Extract From My Great Auto-Biographical Poem.

It is most veritable,—that sage law1
Which tells that, at the wane of mightiness,2
Yea even of colossal guilt, or power3
That, like the iron man by poets feign’d,4
Can with uplifted arm draw from above5
The ministering lightnings, all insensible6
To touch of other feeling, we do find7
That which our hearts have cherish’d but as fear,8
Is mingled still with love ; and we must weep9
The very loss of that which caus’d our tears.—10
Ev’n so it happeneth when Donnelly dies.11
Cheeks are besullied with unused brine,12
And eyes disguis’d in tumid wretchedness,13
That oft have put such seeming on for him,14
But not at Pity’s bidding !— Yea, even I,15
Albeit, who never “ ruffian’d” in the ring,16
Nor know of “ challenge,” save the echoing hills ;17
Nor fibbing,” save that poesy doth feign ;18
Nor heard his fame, but as the mutterings19
Of clouds contentious on Helvellyn’s side,20
Distant, yet deep, agnize a strange regret,21
And mourn Donnelly—Honourable Sir Daniel :—22
(Blessings be on them, and eternal praise,23
The Knighter and the Knighted.)—Love doth dwell24
Here in these solitudes, and our corporal clay25
Doth for its season bear the self-same fire,26
Impregnate with the same humanities,27
Moulded and mixed like others.
I remember,28
Once on a time,—’twas when I was a boy,29
For I was childish once, and often since30
Have, with a cheerful resignation, learnt31
How soon the boy doth prophecy the man,—32
I chanced, with one whom I could never love,33
Yet seldom left, to thread a thorny wood,34
To seek the stock-doves’ sacred domicile ;—35
Like thieves, we did contend about our crime,36
I and that young companion. Of that child37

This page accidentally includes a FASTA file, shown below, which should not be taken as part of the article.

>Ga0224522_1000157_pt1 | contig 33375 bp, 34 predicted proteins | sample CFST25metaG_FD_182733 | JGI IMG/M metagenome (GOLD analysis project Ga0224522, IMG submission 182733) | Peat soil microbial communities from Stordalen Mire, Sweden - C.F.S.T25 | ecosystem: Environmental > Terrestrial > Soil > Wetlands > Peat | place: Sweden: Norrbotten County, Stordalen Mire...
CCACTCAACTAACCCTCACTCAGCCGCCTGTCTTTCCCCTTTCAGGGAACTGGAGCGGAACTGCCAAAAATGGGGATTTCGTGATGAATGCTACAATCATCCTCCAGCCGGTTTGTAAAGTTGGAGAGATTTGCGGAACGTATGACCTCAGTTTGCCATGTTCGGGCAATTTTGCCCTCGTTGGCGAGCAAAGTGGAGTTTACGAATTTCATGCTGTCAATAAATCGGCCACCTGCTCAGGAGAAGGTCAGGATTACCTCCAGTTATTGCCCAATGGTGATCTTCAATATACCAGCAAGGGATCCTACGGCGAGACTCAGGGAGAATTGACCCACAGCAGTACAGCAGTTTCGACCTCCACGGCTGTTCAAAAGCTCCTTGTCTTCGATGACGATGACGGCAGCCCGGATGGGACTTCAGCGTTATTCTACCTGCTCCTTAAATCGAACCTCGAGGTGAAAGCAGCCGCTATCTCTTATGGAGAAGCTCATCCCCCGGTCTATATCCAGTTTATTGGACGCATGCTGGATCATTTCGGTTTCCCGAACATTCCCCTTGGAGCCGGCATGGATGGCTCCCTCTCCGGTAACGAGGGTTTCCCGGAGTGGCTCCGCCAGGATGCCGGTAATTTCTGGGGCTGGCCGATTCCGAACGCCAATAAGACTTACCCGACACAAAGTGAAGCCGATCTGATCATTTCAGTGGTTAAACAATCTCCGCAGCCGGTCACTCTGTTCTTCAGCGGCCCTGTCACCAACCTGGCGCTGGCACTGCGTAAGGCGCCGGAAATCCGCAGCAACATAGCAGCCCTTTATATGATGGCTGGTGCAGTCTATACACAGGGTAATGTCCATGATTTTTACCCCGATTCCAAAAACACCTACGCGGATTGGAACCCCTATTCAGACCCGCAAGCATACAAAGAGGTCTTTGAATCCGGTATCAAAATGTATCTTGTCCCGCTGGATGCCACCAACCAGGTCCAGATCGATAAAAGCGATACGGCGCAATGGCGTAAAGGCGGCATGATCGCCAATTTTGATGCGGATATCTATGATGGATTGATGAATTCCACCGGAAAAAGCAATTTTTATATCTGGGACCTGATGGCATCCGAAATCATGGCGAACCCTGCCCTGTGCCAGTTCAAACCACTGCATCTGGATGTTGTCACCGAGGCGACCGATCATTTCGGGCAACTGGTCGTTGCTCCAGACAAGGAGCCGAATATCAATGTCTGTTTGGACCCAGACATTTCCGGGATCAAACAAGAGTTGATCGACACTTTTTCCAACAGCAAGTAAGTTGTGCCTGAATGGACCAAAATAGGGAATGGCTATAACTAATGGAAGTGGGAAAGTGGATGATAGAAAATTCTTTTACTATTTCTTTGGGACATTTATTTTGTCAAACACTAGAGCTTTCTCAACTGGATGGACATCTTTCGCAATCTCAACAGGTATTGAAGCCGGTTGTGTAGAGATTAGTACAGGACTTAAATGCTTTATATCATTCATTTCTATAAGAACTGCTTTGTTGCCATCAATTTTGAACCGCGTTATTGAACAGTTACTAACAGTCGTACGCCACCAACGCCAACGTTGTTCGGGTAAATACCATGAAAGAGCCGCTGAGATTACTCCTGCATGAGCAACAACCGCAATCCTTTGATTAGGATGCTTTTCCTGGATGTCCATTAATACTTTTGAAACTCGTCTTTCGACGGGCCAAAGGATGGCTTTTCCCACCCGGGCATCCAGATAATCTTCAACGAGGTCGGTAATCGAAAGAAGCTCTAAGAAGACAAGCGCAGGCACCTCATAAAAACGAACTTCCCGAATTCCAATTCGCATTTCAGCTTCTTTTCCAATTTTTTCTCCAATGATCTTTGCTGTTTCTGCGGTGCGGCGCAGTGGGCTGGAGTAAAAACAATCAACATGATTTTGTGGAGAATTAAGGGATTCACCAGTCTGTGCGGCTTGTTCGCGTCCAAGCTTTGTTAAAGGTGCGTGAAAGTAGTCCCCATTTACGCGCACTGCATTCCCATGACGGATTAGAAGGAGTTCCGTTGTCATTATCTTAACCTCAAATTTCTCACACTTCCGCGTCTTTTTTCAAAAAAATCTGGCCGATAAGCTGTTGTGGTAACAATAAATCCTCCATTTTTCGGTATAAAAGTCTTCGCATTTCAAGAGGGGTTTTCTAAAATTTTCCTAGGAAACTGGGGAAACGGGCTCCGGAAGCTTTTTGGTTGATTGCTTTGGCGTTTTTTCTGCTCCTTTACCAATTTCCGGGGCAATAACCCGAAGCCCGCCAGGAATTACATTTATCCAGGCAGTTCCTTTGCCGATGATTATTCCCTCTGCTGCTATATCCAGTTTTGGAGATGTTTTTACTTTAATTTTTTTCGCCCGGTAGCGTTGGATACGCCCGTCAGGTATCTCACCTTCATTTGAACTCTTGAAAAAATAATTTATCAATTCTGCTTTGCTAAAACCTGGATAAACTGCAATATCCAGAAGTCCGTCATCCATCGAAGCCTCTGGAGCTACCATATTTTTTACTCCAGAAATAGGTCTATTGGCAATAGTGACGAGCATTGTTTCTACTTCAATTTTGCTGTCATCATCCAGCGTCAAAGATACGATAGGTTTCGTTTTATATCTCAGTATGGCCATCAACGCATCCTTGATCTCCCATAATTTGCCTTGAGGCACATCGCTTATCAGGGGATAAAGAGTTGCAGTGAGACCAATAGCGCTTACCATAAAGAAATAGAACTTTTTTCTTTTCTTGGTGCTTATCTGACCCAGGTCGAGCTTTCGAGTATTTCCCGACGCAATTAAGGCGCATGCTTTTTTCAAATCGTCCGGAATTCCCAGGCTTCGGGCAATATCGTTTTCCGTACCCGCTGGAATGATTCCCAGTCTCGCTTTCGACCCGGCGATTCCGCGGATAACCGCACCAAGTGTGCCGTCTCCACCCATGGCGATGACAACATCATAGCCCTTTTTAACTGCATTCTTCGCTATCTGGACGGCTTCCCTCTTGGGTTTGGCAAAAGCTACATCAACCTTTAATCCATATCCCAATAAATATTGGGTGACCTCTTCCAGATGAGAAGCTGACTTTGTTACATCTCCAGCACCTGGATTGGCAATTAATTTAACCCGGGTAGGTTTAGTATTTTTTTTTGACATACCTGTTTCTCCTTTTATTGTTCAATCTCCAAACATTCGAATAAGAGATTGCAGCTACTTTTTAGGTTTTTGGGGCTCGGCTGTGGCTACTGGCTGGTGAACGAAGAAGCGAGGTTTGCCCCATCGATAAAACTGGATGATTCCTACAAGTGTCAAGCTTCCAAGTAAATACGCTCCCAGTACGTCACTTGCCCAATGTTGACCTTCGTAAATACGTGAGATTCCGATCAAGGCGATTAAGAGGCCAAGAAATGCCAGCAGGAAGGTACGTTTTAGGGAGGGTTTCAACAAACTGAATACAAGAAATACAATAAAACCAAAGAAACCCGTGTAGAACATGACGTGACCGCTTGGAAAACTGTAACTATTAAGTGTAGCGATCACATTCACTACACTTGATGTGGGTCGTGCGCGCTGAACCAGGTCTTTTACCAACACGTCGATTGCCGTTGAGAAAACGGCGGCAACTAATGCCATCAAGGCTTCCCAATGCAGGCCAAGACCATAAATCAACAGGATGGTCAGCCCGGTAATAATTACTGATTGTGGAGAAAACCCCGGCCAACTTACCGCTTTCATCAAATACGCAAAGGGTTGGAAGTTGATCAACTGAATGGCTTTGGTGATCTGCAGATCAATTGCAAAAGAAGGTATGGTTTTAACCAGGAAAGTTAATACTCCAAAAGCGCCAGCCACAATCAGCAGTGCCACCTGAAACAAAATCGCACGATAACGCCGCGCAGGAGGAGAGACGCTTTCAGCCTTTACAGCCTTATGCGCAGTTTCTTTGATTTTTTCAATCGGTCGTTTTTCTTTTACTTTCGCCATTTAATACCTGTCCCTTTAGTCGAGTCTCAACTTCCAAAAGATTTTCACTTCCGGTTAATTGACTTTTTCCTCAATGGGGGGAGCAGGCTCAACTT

His brief coevals still stood in awe,38
And Fear did do him menial offices,39
While Silence walk’d beside, and word breath’d none.40
Howbeit, mine arm, which oft in vassal wise41
Had borne his satchel, and but ill defended42
From buffets, half in sport, half tyrannous43
With which I was reguerdon’d,—chanced prevail.44
His soul was then subdued, and much and sore45
He wept, convulsive ; nay, his firm breast heav’d,46
As doth the bosom of the troublous lake47
After the whirlwind goeth ; and so sad48
Did seem the ruins of his very pride,49
I could not choose but weep with him, so long50
We sobb’d together, till a smile ’gan dry51
The human rain, and he once more was calm ;—52
For sorrow, like all else, hath end. Albeit,53
Those tears, however boyish, were more fit,54
Since nature’s self did draw them from their source,55
Than aught that cunning’st poet can distil56
By potent alchemy, from human eye,57
To consecrate Donnelly’s grave. Even so ;58
For they discours’d with a dumb eloquence, 59
Beyond the tongue of dirge or epitaph,60
Of that which passeth in man’s heart, when Power,61
Like Babylon, hath fall’n, and pass’d away.62